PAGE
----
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Younger cohort struggle with finances: survey

Almost three-quarters of Millennials have admitted that they struggle to prioritise their financial wellbeing because thinking about money makes them anxious, according to research.

The research, commissioned by the Commonwealth Bank of Australia (CBA), found that 73 per cent of Millennials admit that they struggle to prioritise their finances, despite 70 per cent saying that being in control of their finances makes them feel most accomplished.

The survey of 1,035 Millennials aged between 24 and 39 years by YouGov Galaxy during August found that 55 per cent felt a sense of accomplishment by paying all bills on time, 44 per cent by knowing how much money is in their bank accounts, and 30 per cent by knowing what bills are upcoming.

Half of the Millennials surveyed said exercising daily was the top stress reliever, along with paying all their bills on time (48 per cent), and knowing how much money is in their bank account (37 per cent).

Millennials who are very confident that they could list all the bills that they pay each month and their approximate amounts are three times as likely to believe it is very likely that they will achieve their long-term savings goals (50 per cent compared to just 16 per cent).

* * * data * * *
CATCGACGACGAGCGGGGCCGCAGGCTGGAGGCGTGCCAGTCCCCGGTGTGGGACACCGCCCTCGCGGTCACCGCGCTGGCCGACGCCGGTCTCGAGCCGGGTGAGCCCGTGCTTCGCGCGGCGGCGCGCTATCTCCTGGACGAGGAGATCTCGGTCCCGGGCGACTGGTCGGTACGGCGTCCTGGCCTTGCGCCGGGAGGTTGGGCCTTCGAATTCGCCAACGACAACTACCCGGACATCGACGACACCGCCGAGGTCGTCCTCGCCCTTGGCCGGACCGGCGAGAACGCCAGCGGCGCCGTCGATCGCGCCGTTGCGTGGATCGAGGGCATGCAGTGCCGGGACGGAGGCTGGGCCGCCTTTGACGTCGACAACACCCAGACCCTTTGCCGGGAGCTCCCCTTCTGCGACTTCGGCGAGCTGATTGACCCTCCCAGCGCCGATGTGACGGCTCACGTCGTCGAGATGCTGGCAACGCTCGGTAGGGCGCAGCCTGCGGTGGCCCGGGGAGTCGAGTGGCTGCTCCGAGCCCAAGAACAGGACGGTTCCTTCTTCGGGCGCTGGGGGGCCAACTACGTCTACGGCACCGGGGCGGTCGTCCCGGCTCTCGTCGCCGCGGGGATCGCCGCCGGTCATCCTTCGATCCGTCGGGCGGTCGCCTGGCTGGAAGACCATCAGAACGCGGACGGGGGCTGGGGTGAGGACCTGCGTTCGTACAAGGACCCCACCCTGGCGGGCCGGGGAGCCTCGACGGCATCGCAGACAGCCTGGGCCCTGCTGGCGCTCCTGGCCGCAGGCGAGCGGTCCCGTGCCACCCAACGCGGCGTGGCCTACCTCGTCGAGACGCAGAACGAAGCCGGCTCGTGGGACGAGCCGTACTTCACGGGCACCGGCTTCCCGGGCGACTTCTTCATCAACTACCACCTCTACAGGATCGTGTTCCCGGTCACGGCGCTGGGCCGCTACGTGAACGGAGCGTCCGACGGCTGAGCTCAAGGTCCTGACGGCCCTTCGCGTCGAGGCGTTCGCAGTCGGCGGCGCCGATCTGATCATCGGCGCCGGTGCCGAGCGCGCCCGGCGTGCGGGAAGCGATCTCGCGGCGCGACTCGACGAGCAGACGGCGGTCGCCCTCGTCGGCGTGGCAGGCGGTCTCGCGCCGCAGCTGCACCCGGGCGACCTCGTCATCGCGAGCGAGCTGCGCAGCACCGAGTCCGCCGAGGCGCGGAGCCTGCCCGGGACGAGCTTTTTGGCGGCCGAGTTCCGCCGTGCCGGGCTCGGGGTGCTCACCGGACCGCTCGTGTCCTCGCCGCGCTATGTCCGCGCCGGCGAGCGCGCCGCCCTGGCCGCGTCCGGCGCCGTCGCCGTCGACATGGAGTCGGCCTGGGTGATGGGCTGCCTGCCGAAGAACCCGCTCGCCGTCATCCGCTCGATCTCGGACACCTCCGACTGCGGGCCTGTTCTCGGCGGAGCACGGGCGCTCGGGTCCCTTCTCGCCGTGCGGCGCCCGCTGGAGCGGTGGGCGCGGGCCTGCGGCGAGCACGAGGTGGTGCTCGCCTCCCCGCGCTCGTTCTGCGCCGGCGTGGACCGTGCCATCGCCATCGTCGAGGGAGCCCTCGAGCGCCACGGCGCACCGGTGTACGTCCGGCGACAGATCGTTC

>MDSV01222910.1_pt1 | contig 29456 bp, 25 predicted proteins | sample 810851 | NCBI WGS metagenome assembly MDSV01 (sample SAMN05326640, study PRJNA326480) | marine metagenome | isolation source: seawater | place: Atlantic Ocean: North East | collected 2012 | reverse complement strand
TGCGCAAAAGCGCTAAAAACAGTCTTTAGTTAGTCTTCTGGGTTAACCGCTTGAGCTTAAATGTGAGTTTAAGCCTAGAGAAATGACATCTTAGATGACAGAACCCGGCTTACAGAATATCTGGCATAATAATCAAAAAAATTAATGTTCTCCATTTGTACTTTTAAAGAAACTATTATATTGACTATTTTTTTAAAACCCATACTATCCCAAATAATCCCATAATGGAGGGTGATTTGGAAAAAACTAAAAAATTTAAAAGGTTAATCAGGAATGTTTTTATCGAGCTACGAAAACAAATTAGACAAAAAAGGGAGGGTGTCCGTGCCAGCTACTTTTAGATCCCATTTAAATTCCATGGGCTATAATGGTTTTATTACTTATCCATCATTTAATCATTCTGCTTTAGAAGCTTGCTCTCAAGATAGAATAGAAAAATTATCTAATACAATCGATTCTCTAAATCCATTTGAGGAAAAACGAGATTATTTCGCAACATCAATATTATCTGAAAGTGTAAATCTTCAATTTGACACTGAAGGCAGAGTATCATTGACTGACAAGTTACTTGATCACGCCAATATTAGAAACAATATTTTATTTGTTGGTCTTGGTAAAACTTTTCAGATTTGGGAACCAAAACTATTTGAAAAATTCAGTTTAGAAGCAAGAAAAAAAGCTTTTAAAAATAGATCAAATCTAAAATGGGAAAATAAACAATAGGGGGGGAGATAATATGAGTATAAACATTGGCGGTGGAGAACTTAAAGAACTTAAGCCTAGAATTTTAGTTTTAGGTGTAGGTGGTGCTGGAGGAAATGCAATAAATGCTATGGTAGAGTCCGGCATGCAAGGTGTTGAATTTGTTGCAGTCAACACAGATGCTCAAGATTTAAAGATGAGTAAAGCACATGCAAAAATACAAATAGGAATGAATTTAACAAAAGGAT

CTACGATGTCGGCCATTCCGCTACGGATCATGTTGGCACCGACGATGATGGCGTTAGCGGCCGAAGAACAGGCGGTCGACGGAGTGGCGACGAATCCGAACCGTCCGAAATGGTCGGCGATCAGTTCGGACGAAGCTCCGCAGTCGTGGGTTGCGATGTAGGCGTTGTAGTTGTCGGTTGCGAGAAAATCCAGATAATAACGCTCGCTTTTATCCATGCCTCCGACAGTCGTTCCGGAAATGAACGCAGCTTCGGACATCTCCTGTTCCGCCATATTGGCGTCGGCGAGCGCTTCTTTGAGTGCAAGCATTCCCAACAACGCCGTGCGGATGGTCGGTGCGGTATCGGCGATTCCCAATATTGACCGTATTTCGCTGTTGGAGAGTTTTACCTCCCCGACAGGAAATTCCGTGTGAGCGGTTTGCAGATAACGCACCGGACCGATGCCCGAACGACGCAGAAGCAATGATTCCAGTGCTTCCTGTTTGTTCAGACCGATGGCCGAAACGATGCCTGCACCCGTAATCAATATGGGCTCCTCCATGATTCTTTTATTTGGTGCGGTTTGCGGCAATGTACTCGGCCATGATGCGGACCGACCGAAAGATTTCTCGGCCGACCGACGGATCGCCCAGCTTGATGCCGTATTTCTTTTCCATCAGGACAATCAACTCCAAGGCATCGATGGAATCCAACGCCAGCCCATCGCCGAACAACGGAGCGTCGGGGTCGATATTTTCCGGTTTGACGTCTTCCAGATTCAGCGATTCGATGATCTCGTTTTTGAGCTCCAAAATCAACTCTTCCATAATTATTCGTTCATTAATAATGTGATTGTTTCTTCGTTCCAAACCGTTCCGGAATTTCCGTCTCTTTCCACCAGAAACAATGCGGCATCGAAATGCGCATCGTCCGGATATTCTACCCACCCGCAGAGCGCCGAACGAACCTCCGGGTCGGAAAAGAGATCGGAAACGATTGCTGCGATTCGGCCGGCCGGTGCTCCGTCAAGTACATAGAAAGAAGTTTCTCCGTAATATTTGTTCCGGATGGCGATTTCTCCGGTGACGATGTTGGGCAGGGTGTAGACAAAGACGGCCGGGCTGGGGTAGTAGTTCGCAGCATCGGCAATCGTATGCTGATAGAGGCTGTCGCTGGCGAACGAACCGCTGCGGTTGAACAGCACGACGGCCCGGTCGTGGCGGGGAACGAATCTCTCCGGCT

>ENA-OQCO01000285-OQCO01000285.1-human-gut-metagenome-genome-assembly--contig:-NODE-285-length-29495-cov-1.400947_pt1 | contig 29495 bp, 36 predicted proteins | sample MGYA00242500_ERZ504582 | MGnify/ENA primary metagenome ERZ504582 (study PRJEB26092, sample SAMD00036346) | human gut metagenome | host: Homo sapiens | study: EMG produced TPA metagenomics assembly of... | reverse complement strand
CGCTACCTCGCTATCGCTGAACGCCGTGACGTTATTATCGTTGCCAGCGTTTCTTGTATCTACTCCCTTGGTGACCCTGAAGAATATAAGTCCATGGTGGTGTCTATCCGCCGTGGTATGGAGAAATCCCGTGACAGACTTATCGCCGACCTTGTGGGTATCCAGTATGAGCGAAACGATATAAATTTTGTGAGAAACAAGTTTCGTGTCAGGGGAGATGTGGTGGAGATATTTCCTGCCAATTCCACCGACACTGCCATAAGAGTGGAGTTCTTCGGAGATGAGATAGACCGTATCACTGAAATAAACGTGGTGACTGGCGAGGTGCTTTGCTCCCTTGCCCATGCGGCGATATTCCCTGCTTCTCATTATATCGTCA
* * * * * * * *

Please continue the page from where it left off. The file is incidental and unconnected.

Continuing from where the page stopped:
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This cohort is likely to rank mental wellbeing (49 per cent), as most important to them, followed by financial wellbeing (29 per cent) and physical wellbeing (22 per cent).

Across Australia, Millennials in Western Australia are significantly more likely to think that they are likely to achieve their long-term financial goals (86 per cent), compared with NSW at 72 per cent and Victoria at 73 per cent.

The survey also found that men are more likely than women to say that the social pressure to have the latest technology and the latest fashion compels them to spend all their money on these (26 per cent compared with 16 per cent).

Commenting on the survey findings, CBA head of behavioural economics, William Mailer, said a third of Australians in this age group acknowledge that they make too many impulses but struggle to set a budget and follow it.

“Managing today’s finances while also preparing for tomorrow is difficult for anyone,” Mr Mailer said.

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“It’s no surprise that our recent survey showed that so many young Australians are facing some level of financial anxiety with these decisions.”

Dr Gina Cleo, director of Habit Change Institute, said small victories is linked to confidence for Millennials, which she said was the key to being likely to reach long-term goals.

“When Millennials believe in their ability to set realistic goals, they become motivated to achieve these milestones,” Ms Cleo said.

“It is through creating daily habits that we can seamlessly implement into our routine that we begin to alleviate stress and start to make consistent, impactful strides towards our long-term goals.”